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I'm reading the first section of the book "Scala in depth". In the first section, it gives an example which convert a java JdbcTemplate interface to scala:

Java code:

public interface JdbcTemplate {
  List query(PreparedStatementCreator psc,
    RowMapper rowMapper)
}

Scala code:

trait JdbcTemplate {
  def query[ResultItem](psc : Connection => PreparedStatement,
                        rowMapper : (ResultSet, Int) => ResultItem) : List[ResultItem]
}

Then it says:

With a few simple transformations, we've created an interface that works directly against functions. This is a more functional approach simply because scala's function traits allow composition. By the time you're finished reading this book, you'll be able to approach the design of this interface completely differently.

I can't understand "traits allow composition" here, since I can't find any "composition" in the example provided.

Do I miss anything?

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1  
Maybe the example does not use composition, but allows for composition. –  bwroga Dec 10 '13 at 14:42
    
I guess they mean trait mix-in composition –  Bask.ws Dec 10 '13 at 14:44
    
Maybe the word "this is" should be "there is"? –  Freewind Dec 10 '13 at 15:39

3 Answers 3

You've missed the first part of this phrase:

scala's function traits allow composition

In scala function is a simple object constructed from a trait like Function[-T, +R] and on all such traits you have two methods: andThen and compose.

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Interesting, but still not clear. If you can provide an example with the given code in the question, that will be great –  Freewind Dec 10 '13 at 15:32

Your code snippet is not a compositon sample but would allow for composition. Indeed, a trait alone composed nothing more than..itself with itself :)

Trait allows to compose at runtime thanks to the withkeyword.
Basically, it allows to add trait's methods to associated trait or class or even...runtime object!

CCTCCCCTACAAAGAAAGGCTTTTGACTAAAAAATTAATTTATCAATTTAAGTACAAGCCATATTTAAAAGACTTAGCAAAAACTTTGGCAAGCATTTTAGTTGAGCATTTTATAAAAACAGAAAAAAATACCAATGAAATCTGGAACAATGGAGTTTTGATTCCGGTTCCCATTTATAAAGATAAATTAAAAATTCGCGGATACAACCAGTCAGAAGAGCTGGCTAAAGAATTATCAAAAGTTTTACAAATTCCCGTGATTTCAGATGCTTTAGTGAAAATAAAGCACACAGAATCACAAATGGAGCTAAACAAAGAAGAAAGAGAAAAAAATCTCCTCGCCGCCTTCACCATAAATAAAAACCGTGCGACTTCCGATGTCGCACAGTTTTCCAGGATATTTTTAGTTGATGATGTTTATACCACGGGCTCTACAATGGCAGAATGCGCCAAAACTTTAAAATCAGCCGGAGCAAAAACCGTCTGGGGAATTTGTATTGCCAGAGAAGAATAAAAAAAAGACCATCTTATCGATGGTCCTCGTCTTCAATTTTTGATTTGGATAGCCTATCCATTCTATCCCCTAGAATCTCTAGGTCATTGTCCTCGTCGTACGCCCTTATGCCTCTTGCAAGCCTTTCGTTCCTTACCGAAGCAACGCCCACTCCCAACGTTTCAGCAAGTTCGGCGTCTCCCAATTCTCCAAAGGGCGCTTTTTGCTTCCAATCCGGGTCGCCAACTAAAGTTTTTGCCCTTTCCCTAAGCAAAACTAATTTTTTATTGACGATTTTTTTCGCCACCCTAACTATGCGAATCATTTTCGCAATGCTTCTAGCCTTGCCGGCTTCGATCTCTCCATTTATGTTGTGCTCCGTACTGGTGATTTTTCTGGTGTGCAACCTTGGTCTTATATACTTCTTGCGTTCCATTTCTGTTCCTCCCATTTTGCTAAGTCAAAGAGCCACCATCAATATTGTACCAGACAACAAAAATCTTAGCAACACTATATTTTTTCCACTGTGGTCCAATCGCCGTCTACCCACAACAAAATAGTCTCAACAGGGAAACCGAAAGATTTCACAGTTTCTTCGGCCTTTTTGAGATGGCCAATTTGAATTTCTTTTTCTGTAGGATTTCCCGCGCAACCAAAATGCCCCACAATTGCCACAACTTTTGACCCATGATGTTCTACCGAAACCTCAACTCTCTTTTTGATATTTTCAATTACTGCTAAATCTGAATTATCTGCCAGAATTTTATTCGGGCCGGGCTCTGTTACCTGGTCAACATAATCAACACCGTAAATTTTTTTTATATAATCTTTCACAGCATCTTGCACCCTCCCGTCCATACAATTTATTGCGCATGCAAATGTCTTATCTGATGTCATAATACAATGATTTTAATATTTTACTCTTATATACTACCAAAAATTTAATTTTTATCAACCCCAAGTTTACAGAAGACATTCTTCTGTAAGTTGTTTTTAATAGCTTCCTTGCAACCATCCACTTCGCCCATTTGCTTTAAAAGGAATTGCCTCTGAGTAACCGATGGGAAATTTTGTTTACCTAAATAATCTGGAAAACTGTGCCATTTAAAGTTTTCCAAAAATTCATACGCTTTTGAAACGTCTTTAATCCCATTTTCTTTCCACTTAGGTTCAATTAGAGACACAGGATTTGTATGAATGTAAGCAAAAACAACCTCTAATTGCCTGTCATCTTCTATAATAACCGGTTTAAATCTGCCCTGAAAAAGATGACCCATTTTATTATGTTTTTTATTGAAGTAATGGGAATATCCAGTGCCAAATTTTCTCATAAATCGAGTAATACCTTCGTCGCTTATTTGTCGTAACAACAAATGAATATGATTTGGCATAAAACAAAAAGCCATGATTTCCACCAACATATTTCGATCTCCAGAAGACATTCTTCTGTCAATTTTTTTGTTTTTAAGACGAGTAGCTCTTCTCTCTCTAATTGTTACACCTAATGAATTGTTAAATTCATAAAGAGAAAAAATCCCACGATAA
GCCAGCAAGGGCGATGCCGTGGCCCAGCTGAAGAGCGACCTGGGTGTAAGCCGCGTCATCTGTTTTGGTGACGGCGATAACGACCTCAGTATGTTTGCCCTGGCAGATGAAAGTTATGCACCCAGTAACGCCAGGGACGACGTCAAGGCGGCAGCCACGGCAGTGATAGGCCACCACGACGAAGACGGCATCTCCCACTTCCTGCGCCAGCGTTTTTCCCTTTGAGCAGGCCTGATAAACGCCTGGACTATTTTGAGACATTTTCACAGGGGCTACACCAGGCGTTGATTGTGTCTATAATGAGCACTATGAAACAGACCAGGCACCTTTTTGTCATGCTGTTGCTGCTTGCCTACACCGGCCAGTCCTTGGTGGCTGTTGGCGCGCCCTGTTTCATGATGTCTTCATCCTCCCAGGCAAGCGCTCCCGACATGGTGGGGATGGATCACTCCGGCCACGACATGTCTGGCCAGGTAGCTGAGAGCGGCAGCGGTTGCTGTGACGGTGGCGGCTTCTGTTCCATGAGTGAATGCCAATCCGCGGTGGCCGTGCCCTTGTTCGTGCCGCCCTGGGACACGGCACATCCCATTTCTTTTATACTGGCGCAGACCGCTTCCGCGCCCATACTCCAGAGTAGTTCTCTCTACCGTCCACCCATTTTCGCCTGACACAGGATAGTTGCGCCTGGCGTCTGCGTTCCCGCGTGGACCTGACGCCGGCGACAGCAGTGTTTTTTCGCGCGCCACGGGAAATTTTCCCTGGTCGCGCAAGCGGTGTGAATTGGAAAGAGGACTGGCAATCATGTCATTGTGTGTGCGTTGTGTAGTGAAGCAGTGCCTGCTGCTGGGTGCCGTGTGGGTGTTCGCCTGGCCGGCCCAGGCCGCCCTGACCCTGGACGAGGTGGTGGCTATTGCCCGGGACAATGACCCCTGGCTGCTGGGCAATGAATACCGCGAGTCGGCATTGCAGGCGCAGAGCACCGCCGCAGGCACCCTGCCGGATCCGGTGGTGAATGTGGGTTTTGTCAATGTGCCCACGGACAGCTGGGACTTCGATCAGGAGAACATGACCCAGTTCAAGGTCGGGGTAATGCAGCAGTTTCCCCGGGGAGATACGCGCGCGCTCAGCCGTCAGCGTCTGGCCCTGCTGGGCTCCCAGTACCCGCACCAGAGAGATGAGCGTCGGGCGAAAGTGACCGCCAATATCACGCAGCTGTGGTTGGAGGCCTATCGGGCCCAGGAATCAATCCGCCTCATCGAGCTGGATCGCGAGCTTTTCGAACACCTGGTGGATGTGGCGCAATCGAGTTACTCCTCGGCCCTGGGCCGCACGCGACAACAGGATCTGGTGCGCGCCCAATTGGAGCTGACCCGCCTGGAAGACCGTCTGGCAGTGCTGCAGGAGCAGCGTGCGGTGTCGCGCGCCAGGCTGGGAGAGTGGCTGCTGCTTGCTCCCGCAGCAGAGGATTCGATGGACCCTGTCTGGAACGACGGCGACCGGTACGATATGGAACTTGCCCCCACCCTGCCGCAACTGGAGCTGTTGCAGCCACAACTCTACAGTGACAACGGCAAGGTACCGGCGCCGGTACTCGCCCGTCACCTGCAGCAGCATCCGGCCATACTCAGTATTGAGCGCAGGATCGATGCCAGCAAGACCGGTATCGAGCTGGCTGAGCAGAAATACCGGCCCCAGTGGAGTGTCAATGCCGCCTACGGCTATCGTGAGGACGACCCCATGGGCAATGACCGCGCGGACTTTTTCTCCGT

Composition is known to be a runtime feature (its major benefit) and inheritance is known to be a compilation feature, thus static.

Here's a sample using trait composition at runtime:

val obj1 = new MyClass() with JdbcTemplate
//obj1.query .......

Compared to Java, if MySuperClass was a class or abstract class, you could still add/alter behaviour from elsewhere at runtime by implementing some kind of Strategy pattern etc... but it would require you to describe an interface + implementation..boring.
On the contrary, Trait allows to define method in one place.

That's why in scala, trait is said to "allow composition", and obviously, functional programming concept fit better with composition rather than inheritance.

UPDATE ----------------------

@Alexlv is right => the important word was Scala's FUNCTION traits. My above explanation still right, but doesn't correspond to what the author wanted to mean.
IMHO, he wanted to mean: Connection => PreparedStatement is a Function1, and as functions are fond of composition, it enables some nice processing providing from the functional programming word to generate the required query method parameter.

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The point the author is making is that replacing PreparedStatementCreator and RowMapper with function types yields a more functional API (surprise!). The API better supports code reuse since the psc and rowMapper functions can be composed from simple functional components. You might have functions, for example, that filter the ResultSet, extract various pieces of data, transform the data (map), aggregate it (fold), etc.

As @Alexiv pointed out, all Scala function objects (via the various Function traits) provide andThen and compose methods that support function composition.

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